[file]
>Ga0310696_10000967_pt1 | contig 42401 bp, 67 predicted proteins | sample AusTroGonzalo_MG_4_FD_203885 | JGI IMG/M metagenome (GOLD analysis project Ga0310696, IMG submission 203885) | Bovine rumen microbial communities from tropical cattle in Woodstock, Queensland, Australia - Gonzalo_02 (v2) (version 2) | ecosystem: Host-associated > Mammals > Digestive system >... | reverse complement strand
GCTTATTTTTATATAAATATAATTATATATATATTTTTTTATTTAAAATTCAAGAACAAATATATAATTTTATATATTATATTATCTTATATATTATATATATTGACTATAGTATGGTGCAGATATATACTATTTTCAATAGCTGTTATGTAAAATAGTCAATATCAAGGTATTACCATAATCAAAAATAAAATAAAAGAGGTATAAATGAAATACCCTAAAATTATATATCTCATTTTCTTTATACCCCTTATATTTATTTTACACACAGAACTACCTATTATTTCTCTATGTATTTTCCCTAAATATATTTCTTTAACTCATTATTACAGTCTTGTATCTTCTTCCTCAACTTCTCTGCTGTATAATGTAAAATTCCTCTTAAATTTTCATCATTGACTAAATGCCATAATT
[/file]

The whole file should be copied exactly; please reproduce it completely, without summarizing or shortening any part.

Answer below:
>Ga0310696_10000967_pt1 | contig 42401 bp, 67 predicted proteins | sample AusTroGonzalo_MG_4_FD_203885 | JGI IMG/M metagenome (GOLD analysis project Ga0310696, IMG submission 203885) | Bovine rumen microbial communities from tropical cattle in Woodstock, Queensland, Australia - Gonzalo_02 (v2) (version 2) | ecosystem: Host-associated > Mammals > Digestive system >... | reverse complement strand
GCTTATTTTTATATAAATATAATTATATATATATTTTTTTATTTAAAATTCAAGAACAAATATATAATTTTATATATTATATTATCTTATATATTATATATATTGACTATAGTATGGTGCAGATATATACTATTTTCAATAGCTGTTATGTAAAATAGTCAATATCAAGGTATTACCATAATCAAAAATAAAATAAAAGAGGTATAAATGAAATACCCTAAAATTATATATCTCATTTTCTTTATACCCCTTATATTTATTTTACACACAGAACTACCTATTATTTCTCTATGTATTTTCCCTAAATATATTTCTTTAACTCATTATTACAGTCTTGTATCTTCTTCCTCAACTTCTCTGCTGTATAATGTAAAATTCCTCTTAAATTTTCATCATTGACTAAATGCCATAATT